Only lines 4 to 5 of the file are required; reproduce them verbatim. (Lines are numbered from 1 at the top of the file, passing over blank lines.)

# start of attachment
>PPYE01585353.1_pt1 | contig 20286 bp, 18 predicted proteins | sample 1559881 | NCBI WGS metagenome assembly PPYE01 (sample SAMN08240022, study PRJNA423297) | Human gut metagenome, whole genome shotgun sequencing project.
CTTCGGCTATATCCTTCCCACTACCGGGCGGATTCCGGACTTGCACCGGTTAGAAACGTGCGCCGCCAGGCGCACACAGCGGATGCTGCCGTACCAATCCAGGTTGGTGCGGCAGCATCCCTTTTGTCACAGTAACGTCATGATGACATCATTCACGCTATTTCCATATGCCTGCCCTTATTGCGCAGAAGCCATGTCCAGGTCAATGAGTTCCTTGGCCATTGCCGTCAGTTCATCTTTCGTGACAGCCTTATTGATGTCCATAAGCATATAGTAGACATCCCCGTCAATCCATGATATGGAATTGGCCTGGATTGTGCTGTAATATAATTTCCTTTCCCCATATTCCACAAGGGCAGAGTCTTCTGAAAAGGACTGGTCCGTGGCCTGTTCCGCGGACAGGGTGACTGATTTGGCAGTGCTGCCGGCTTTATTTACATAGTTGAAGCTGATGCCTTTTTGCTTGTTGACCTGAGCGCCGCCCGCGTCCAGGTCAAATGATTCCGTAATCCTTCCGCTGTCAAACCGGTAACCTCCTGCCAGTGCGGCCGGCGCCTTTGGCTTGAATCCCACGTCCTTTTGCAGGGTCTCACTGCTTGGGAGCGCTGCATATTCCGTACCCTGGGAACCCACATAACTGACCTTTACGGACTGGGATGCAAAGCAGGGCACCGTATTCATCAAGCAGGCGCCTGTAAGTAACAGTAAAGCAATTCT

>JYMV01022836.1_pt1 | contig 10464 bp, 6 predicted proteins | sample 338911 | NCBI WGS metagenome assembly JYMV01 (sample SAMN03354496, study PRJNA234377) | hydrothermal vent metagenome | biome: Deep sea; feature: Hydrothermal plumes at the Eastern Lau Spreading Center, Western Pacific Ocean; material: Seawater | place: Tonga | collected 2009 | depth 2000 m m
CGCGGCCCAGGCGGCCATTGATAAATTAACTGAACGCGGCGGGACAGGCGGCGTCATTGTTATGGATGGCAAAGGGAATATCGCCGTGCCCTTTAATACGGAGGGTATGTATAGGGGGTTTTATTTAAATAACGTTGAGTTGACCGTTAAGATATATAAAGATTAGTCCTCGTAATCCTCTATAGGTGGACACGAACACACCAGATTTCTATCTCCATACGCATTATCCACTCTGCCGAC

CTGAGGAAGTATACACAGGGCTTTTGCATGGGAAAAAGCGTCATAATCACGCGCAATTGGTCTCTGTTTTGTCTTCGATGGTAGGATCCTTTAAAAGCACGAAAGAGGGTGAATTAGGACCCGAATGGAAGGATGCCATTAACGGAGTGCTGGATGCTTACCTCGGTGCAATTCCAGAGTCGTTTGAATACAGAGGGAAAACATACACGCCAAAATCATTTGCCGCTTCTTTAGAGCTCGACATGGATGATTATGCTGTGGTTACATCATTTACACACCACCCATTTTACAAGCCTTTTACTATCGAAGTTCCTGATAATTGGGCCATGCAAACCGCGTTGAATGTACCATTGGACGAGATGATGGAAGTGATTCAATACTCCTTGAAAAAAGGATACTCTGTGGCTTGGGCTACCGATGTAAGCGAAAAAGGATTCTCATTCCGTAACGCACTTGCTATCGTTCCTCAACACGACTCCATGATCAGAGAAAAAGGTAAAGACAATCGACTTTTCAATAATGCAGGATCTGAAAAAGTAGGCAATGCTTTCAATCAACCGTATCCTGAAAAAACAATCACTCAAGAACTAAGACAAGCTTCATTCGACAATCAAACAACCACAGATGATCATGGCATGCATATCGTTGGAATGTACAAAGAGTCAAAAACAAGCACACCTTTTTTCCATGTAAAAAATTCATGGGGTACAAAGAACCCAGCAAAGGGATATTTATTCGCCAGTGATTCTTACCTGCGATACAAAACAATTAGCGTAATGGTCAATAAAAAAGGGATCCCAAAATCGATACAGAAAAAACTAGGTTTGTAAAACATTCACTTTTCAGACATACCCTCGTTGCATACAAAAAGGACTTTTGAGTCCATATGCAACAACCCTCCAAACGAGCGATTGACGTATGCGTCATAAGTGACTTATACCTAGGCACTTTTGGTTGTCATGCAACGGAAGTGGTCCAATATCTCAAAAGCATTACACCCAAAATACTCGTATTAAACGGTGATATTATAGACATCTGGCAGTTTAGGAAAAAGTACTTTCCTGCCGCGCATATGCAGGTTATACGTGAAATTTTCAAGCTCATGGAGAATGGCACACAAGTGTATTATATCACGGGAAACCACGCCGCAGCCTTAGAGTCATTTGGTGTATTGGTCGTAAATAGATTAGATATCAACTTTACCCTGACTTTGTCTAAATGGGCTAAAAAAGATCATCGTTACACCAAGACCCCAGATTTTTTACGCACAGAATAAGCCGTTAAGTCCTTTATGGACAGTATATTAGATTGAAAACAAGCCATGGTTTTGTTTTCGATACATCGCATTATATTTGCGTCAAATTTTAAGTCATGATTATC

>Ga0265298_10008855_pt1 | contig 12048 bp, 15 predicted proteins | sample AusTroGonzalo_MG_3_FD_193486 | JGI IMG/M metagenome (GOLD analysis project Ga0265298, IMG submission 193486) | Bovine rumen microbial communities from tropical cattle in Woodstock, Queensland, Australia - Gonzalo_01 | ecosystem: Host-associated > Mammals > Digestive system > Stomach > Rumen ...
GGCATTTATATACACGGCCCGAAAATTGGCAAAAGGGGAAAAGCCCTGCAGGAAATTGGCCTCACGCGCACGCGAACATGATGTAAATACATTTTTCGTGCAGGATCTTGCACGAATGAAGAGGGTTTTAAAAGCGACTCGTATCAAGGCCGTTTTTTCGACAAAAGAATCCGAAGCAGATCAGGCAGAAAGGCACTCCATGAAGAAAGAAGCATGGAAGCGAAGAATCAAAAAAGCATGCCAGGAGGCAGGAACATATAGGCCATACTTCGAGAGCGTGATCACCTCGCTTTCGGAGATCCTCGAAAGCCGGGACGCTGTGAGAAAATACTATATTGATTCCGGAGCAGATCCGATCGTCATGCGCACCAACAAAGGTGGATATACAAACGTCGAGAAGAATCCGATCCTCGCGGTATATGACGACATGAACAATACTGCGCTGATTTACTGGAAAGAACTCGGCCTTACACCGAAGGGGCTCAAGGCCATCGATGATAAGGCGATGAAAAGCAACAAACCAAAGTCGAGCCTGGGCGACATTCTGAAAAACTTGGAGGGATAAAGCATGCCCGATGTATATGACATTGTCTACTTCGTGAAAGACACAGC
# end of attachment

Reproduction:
CGCGGCCCAGGCGGCCATTGATAAATTAACTGAACGCGGCGGGACAGGCGGCGTCATTGTTATGGATGGCAAAGGGAATATCGCCGTGCCCTTTAATACGGAGGGTATGTATAGGGGGTTTTATTTAAATAACGTTGAGTTGACCGTTAAGATATATAAAGATTAGTCCTCGTAATCCTCTATAGGTGGACACGAACACACCAGATTTCTATCTCCATACGCATTATCCACTCTGCCGAC

CTGAGGAAGTATACACAGGGCTTTTGCATGGGAAAAAGCGTCATAATCACGCGCAATTGGTCTCTGTTTTGTCTTCGATGGTAGGATCCTTTAAAAGCACGAAAGAGGGTGAATTAGGACCCGAATGGAAGGATGCCATTAACGGAGTGCTGGATGCTTACCTCGGTGCAATTCCAGAGTCGTTTGAATACAGAGGGAAAACATACACGCCAAAATCATTTGCCGCTTCTTTAGAGCTCGACATGGATGATTATGCTGTGGTTACATCATTTACACACCACCCATTTTACAAGCCTTTTACTATCGAAGTTCCTGATAATTGGGCCATGCAAACCGCGTTGAATGTACCATTGGACGAGATGATGGAAGTGATTCAATACTCCTTGAAAAAAGGATACTCTGTGGCTTGGGCTACCGATGTAAGCGAAAAAGGATTCTCATTCCGTAACGCACTTGCTATCGTTCCTCAACACGACTCCATGATCAGAGAAAAAGGTAAAGACAATCGACTTTTCAATAATGCAGGATCTGAAAAAGTAGGCAATGCTTTCAATCAACCGTATCCTGAAAAAACAATCACTCAAGAACTAAGACAAGCTTCATTCGACAATCAAACAACCACAGATGATCATGGCATGCATATCGTTGGAATGTACAAAGAGTCAAAAACAAGCACACCTTTTTTCCATGTAAAAAATTCATGGGGTACAAAGAACCCAGCAAAGGGATATTTATTCGCCAGTGATTCTTACCTGCGATACAAAACAATTAGCGTAATGGTCAATAAAAAAGGGATCCCAAAATCGATACAGAAAAAACTAGGTTTGTAAAACATTCACTTTTCAGACATACCCTCGTTGCATACAAAAAGGACTTTTGAGTCCATATGCAACAACCCTCCAAACGAGCGATTGACGTATGCGTCATAAGTGACTTATACCTAGGCACTTTTGGTTGTCATGCAACGGAAGTGGTCCAATATCTCAAAAGCATTACACCCAAAATACTCGTATTAAACGGTGATATTATAGACATCTGGCAGTTTAGGAAAAAGTACTTTCCTGCCGCGCATATGCAGGTTATACGTGAAATTTTCAAGCTCATGGAGAATGGCACACAAGTGTATTATATCACGGGAAACCACGCCGCAGCCTTAGAGTCATTTGGTGTATTGGTCGTAAATAGATTAGATATCAACTTTACCCTGACTTTGTCTAAATGGGCTAAAAAAGATCATCGTTACACCAAGACCCCAGATTTTTTACGCACAGAATAAGCCGTTAAGTCCTTTATGGACAGTATATTAGATTGAAAACAAGCCATGGTTTTGTTTTCGATACATCGCATTATATTTGCGTCAAATTTTAAGTCATGATTATC